FIGURE 9-5  Lead V5 shows physiologic ST segment depression that may occur with exercise. Notice the J junction depression (arrow) with sharply upsloping ST segments.  (From Goldberger AL: Myocardial Infarction: Electrocardiographic Differential Diagnosis, 4th ed, St. Louis, Mosby, 1991.)

The finding of prominent ischemic ST changes, with or without symptoms, occurring at a low level of activity is particularly ominous.

Exercise electrocardiography is often helpful in diagnosing coronary artery disease. Like all tests, however, it may give both false-positive and false-negative results. For example, up to 10% of normal men and an even higher percentage of normal women may have false-positive exercise tests.

False-positive tests (defined as ST depressions without obstructive coronary disease) can also be seen in patients who are taking digitalis and in patients who have hypokalemia, left ventricular hypertrophy (LVH), ventricular conduction disturbances, or Wolff-Parkinson-White patterns (see Chapter 12 ).

False-negative tests can occur despite the presence of significant underlying coronary artery disease. A normal “negative” exercise test does not exclude coronary artery disease. The diagnostic accuracy of exercise tests may be increased in selected patients by simultaneous imaging studies, using echocardiography or nuclear medicine scans.

In summary, subendocardial ischemia, such as occurs with typical angina pectoris (and as may be elicited with stress testing), often produces ST segment depressions in multiple leads.


A patient with coronary artery disease may have episodes of myocardial ischemia without angina, hence the term silent ischemia. Silent ischemia is sometimes detected during exercise testing. Ambulatory ECG (Holter) monitoring is another useful way to assess silent myocardial ischemia (see Chapter 3 ). 24-hour ECG monitoring of patients with coronary artery disease reveals a surprisingly high frequency of ST depressions not associated with angina. This important topic is discussed again later in this chapter.



If ischemia of the subendocardial region is severe enough, actual infarction may occur. In such cases, the ECG may show more persistent ST depressions instead of the transient depressions seen with reversible subendocardial ischemia.

Figure 9-6 shows an example of a non–Q wave infarction with persistent ST depressions. Is it possible for Q waves to appear with pure subendocardial infarction? The answer is that if only the inner half of the myocardium is infarcted, abnormal Q waves usually do not appear. Subendocardial infarction generally affects ventricular repolarization (ST-T complex) and not depolarization (QRS complex). As discussed at the end of this chapter, however, important exceptions may occur, and so-called nontransmural infarctions, particularly larger ones, may be associated with Q waves.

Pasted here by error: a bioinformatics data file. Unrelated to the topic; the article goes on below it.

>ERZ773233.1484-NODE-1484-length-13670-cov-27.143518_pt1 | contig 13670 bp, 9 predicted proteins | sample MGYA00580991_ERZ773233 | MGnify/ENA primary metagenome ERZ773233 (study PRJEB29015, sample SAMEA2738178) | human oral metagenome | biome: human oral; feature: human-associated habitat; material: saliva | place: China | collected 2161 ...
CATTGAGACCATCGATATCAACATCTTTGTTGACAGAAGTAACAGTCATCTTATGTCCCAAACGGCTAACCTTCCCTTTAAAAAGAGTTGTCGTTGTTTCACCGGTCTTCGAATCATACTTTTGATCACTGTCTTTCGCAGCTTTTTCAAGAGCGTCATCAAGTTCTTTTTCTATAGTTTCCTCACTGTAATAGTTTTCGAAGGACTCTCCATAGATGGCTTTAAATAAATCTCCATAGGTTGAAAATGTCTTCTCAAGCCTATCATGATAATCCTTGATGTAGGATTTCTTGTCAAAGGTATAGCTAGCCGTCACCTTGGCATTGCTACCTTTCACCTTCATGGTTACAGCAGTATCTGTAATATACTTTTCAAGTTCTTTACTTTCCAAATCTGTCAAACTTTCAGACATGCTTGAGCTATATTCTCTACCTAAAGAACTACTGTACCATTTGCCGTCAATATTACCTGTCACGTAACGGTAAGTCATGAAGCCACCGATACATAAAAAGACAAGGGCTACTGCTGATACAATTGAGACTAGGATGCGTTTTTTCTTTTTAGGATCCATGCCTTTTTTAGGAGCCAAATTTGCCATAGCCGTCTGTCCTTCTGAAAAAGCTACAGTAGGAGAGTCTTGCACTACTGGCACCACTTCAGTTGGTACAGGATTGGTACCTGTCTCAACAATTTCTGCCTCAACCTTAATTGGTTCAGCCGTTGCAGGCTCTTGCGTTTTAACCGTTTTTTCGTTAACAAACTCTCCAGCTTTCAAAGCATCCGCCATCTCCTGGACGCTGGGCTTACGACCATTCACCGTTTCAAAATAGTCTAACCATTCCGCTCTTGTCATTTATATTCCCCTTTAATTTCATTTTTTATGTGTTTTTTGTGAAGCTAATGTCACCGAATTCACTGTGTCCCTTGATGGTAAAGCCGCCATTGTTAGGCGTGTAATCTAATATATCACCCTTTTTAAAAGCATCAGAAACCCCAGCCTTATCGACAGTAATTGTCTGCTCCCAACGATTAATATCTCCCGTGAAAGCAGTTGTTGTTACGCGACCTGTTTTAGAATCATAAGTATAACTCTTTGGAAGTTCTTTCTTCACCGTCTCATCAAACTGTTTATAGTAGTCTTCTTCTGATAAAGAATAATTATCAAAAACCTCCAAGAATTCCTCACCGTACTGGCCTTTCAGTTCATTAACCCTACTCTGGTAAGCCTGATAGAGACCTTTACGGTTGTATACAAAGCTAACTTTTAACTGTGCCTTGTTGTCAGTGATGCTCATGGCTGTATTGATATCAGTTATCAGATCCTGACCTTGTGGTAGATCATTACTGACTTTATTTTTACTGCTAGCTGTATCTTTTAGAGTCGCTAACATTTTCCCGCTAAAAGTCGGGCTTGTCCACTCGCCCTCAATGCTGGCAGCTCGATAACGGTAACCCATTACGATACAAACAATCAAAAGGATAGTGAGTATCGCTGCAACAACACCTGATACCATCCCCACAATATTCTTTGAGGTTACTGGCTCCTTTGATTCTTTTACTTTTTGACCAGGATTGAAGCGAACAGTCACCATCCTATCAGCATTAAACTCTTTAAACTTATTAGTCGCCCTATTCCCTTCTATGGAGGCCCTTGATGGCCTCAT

FIGURE 9-6  Non–Q wave infarction in a patient who complained of severe chest pain. Subsequently, the patient's cardiac enzyme levels were elevated. Notice the marked, diffuse ST depressions in leads I, II, III, aVL, aVF, and V2 to V6, in conjunction with the ST elevation in lead aVR. These findings are consistent with severe subendocardial ischemia. Other abnormalities include a prolonged PR interval (0.28 sec) and left atrial abnormality.

Another ECG pattern sometimes seen in non–Q wave infarction is T wave inversions with or without ST segment depressions. Figure 9-7 shows an infarction pattern with deep T wave inversions. (T wave inversions may also be seen in some cases of noninfarctional ischemia.)

FIGURE 9-7  Non–Q wave infarction in a patient who complained of chest pain and also had elevated cardiac enzyme levels. Notice the deep T wave inversions in leads I, aVL, and V2 to V6. (Prominent Q waves in III and aVF represent an old inferior wall infarction.) Patients with acute myocardial infarction may have ST segment depressions or T wave inversions without Q waves.

In summary, non–Q wave infarction can be associated with persistent ST depressions and/or T wave inversions.



Myocardial ischemia clearly can produce a wide variety of ECG changes. For example, infarction may cause abnormal Q waves in association with ST segment elevations followed by T wave inversions. Ventricular aneurysm may be associated with persistent ST segment elevations. Subendocardial ischemia (e.g., during an anginal attack or a stress test) may produce transient ST depressions. In other cases, infarction may be associated with ST depressions or T wave inversions without Q waves.


Myocardial ischemia does not always cause diagnostic ST-T changes. Several other patterns may be seen. In some patients, the ECG may remain entirely normal during episodes of ischemia. In others, the ST-T complex may display only subtle changes. For example, you may see just slight T wave flattening or minimal T wave inversions. These are nonspecific ST-T changes (see Chapter 10 ).

Nonspecific ST-T changes may be abnormal, but they are not definite indicators of ischemia. They may be a sign of ischemic heart disease, but they may also be caused by many other conditions, including drug effects, hyperventilation, and electrolyte abnormalities. Therefore you should not make a definite diagnosis of myocardial ischemia solely on the basis of nonspecific ST-T changes.